The T Cells in an Ageing Virtual Mouse
The multiscale problem that a modeller in biology is presented with, trying to provide a systematic description of many agents, their properties, their internal dynamics and interactions, is daunting. On the other hand, biology provides a natural scale, with individual cells as agents. In agent-based computation, variables representing cell population sizes may be evaluated by counting cells of various types, but the governing dynamical rules are laid down one event at a time (J Theor Biol 231(3):357–376, 2004; CPT: Pharmacometrics Syst Pharmacol 4(11):615–629, 2015). Every cell is an individual, with its own set of attributes (state of activation, surface molecule profile, spatial location, for example). Populations of cells decrease or increase because individual cells die or divide. Here, by way of a tutorial on agent-based immune system modelling, we implement a model of the behaviour of the set of T cells in a body—numbering more than 1011 in an adult human, and more than 107 in an adult mouse (Ann Rev Immunol 28:275–294, 2010).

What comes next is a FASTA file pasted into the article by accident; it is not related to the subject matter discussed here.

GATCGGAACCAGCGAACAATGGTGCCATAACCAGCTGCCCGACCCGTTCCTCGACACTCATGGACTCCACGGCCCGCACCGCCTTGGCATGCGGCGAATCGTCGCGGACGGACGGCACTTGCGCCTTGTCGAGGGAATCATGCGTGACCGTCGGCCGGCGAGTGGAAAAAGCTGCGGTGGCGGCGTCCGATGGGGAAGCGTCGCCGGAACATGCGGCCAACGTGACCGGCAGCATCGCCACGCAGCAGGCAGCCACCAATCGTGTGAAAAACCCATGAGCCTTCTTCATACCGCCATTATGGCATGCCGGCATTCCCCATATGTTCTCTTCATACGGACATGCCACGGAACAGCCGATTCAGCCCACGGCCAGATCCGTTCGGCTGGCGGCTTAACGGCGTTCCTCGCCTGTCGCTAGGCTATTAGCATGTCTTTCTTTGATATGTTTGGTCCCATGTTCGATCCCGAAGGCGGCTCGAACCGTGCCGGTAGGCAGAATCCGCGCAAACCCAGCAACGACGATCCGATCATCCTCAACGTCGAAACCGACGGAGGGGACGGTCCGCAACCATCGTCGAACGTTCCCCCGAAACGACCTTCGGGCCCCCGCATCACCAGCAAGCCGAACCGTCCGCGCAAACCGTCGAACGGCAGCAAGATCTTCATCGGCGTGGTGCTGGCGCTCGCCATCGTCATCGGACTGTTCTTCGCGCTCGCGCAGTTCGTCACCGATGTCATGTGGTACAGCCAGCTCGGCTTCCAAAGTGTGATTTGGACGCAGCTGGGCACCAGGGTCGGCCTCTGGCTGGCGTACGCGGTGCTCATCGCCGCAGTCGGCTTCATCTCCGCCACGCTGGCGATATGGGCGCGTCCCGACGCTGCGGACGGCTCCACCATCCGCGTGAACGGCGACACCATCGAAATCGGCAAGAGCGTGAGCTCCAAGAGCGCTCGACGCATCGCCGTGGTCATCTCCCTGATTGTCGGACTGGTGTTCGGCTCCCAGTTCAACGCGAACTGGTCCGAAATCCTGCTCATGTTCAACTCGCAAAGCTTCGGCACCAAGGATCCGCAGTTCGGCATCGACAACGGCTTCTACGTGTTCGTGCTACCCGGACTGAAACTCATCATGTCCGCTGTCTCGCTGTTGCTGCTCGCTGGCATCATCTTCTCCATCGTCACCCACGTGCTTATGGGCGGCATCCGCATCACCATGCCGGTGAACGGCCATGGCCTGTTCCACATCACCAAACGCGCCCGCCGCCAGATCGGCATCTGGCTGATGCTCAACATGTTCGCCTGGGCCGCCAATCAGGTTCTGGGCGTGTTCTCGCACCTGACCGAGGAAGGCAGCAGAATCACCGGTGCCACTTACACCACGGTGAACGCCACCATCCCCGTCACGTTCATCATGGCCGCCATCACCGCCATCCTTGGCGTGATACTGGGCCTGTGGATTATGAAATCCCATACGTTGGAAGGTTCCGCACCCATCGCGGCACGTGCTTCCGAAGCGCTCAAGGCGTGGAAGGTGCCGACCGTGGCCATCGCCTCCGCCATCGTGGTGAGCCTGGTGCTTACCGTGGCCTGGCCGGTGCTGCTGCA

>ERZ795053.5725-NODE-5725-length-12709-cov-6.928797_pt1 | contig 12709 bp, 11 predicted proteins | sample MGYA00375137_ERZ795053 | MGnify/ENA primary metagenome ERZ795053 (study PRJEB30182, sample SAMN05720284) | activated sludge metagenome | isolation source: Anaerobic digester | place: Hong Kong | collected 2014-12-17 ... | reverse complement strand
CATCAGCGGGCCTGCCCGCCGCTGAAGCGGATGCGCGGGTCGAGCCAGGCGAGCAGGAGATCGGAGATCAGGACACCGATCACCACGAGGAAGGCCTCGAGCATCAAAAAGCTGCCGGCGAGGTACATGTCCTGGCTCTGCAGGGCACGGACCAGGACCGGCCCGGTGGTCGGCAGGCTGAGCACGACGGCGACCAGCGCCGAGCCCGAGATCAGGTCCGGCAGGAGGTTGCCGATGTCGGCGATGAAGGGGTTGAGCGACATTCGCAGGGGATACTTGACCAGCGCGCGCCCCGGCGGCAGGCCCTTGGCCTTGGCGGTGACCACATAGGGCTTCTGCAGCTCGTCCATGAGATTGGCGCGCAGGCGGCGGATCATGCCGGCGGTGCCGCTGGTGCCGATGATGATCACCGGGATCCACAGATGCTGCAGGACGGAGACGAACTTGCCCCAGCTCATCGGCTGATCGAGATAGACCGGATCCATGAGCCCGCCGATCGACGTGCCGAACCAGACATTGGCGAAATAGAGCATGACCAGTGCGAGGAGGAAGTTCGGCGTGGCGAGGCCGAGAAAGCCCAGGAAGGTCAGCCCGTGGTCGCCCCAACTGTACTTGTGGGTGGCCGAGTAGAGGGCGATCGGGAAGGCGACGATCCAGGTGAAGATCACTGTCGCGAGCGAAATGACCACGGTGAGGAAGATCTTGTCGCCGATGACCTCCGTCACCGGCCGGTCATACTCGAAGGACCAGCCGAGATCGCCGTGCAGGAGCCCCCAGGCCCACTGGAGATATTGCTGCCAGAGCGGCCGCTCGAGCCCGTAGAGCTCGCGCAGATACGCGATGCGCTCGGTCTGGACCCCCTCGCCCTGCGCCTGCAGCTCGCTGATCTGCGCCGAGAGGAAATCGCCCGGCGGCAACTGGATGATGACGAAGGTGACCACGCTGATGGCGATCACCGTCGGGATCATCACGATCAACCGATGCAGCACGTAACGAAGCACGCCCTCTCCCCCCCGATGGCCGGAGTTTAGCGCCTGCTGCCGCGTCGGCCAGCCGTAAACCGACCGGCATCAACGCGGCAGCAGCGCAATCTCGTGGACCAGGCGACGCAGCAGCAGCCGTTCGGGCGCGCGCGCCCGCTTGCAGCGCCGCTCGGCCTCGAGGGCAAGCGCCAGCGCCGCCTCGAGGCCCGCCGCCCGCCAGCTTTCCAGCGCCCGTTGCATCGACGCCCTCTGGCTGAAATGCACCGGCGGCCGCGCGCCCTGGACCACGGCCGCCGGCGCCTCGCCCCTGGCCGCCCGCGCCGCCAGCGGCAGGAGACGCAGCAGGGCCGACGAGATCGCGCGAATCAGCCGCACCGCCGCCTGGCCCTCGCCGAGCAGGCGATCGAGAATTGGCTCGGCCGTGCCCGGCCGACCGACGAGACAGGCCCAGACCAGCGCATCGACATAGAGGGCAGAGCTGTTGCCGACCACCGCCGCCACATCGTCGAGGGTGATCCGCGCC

We are grateful for discussions with, and data provided by, Thea Hogan, Ben Seddon and Andy Yates. GDL thanks the Isaac Newton Institute programme Stochastic Dynamical Systems in Biology: Numerical Methods and Applications. The research leading to these results has received funding from the European Union Seventh Framework Programme (FP7/2007-2013) under grant agreement 317040 (QuanTI). This work has been partially supported by grants FIS2013-47949-C2-2-P (Spain), PIRSES-GA-2012-317893 (7th FP, EU), and BIOCAPS (FP7/REGPOT-2012- 2013.1, EC) under grant agreement no. 316265. MC thanks the Salvador de Madariaga programme through grant PRX16/00287.
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